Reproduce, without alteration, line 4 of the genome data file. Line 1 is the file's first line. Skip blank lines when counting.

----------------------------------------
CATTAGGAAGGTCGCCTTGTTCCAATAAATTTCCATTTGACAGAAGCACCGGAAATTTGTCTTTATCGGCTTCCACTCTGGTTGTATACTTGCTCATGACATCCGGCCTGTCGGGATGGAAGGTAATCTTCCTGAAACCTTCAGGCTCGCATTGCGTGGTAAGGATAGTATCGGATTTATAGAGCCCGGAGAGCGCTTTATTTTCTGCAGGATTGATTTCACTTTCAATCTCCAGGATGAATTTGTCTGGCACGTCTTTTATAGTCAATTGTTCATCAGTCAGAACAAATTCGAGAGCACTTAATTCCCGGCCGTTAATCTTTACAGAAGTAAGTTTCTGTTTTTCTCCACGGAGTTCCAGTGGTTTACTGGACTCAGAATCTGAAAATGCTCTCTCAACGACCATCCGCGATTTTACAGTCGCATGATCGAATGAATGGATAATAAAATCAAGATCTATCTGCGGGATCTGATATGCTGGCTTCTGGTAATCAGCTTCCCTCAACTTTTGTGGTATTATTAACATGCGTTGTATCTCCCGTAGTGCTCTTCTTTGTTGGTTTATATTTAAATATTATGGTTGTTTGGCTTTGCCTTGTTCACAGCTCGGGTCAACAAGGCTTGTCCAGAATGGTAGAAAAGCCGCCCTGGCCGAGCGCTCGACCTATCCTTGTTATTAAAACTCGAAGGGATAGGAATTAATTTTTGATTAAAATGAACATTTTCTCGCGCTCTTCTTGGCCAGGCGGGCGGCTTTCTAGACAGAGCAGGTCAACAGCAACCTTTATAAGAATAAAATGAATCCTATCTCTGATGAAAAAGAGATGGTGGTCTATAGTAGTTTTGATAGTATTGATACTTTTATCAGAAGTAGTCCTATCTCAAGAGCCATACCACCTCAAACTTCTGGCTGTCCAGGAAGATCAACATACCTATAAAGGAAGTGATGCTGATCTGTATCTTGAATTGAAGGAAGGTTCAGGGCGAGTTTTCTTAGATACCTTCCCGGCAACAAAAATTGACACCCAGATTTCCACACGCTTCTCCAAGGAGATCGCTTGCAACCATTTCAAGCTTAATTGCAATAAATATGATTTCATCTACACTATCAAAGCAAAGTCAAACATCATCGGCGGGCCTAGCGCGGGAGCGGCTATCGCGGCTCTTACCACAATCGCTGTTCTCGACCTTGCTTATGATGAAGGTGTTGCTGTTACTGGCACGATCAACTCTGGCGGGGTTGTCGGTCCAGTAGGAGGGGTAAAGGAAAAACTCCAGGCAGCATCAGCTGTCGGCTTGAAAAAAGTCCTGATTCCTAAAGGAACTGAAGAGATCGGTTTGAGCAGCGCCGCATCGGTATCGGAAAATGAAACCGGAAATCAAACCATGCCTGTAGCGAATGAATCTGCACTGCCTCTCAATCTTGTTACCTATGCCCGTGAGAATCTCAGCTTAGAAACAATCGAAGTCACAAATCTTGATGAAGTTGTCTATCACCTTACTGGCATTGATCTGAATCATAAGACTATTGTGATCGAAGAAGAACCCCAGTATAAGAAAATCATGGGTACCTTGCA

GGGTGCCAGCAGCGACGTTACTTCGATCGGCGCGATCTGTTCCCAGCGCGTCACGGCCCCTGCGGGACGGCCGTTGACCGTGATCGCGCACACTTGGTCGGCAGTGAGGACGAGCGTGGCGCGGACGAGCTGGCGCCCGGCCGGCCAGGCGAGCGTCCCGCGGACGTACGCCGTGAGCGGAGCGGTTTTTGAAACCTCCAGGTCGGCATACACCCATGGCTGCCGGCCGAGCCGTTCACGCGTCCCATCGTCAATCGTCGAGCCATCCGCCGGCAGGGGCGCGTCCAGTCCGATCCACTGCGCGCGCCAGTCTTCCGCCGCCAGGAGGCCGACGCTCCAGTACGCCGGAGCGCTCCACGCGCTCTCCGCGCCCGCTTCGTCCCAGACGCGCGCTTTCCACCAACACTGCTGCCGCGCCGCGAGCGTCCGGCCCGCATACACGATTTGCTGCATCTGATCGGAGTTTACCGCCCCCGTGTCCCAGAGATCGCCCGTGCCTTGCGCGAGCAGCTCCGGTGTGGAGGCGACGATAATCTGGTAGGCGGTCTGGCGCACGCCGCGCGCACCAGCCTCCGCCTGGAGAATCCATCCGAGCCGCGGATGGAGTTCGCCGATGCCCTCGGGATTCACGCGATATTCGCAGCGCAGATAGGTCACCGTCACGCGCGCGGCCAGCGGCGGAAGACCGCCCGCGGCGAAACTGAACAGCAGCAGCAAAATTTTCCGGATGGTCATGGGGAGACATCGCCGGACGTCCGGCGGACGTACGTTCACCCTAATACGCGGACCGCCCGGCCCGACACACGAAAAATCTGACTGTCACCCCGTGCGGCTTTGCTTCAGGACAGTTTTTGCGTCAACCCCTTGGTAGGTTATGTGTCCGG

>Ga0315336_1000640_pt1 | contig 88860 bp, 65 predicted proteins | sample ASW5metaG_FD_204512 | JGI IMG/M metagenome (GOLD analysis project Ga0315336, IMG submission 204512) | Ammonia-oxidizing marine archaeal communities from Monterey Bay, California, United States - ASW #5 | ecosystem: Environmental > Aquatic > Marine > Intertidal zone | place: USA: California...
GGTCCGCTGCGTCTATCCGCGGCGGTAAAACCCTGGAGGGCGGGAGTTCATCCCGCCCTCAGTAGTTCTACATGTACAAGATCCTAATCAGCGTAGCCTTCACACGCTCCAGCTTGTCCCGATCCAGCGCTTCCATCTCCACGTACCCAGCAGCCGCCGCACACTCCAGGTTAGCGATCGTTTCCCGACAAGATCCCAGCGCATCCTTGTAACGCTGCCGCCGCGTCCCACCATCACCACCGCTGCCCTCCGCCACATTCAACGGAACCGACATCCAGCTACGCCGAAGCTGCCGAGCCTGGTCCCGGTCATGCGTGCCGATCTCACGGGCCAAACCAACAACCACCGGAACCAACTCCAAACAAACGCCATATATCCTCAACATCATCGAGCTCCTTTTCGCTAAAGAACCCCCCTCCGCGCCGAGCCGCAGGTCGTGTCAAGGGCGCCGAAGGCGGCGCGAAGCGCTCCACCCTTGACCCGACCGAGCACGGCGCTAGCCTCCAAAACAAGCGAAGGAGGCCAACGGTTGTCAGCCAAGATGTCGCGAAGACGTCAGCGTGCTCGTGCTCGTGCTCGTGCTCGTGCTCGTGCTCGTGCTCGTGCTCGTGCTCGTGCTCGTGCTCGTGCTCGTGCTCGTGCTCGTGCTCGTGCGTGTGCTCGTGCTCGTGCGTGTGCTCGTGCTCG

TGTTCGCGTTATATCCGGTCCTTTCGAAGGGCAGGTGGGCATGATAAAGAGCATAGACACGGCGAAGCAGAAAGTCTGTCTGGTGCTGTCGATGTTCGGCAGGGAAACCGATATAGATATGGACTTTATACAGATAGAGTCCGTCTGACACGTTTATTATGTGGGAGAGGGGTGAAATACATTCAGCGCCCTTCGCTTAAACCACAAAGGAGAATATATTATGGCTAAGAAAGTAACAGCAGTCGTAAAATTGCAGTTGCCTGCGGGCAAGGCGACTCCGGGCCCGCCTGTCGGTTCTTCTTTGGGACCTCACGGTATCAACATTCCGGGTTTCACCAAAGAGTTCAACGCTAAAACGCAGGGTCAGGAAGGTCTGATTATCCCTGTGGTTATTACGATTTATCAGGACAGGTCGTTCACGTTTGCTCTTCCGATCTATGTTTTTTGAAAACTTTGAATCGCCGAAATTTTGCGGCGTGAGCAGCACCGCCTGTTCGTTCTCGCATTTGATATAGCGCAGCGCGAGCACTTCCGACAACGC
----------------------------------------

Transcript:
GGTCCGCTGCGTCTATCCGCGGCGGTAAAACCCTGGAGGGCGGGAGTTCATCCCGCCCTCAGTAGTTCTACATGTACAAGATCCTAATCAGCGTAGCCTTCACACGCTCCAGCTTGTCCCGATCCAGCGCTTCCATCTCCACGTACCCAGCAGCCGCCGCACACTCCAGGTTAGCGATCGTTTCCCGACAAGATCCCAGCGCATCCTTGTAACGCTGCCGCCGCGTCCCACCATCACCACCGCTGCCCTCCGCCACATTCAACGGAACCGACATCCAGCTACGCCGAAGCTGCCGAGCCTGGTCCCGGTCATGCGTGCCGATCTCACGGGCCAAACCAACAACCACCGGAACCAACTCCAAACAAACGCCATATATCCTCAACATCATCGAGCTCCTTTTCGCTAAAGAACCCCCCTCCGCGCCGAGCCGCAGGTCGTGTCAAGGGCGCCGAAGGCGGCGCGAAGCGCTCCACCCTTGACCCGACCGAGCACGGCGCTAGCCTCCAAAACAAGCGAAGGAGGCCAACGGTTGTCAGCCAAGATGTCGCGAAGACGTCAGCGTGCTCGTGCTCGTGCTCGTGCTCGTGCTCGTGCTCGTGCTCGTGCTCGTGCTCGTGCTCGTGCTCGTGCTCGTGCTCGTGCTCGTGCTCGTGCGTGTGCTCGTGCTCGTGCGTGTGCTCGTGCTCG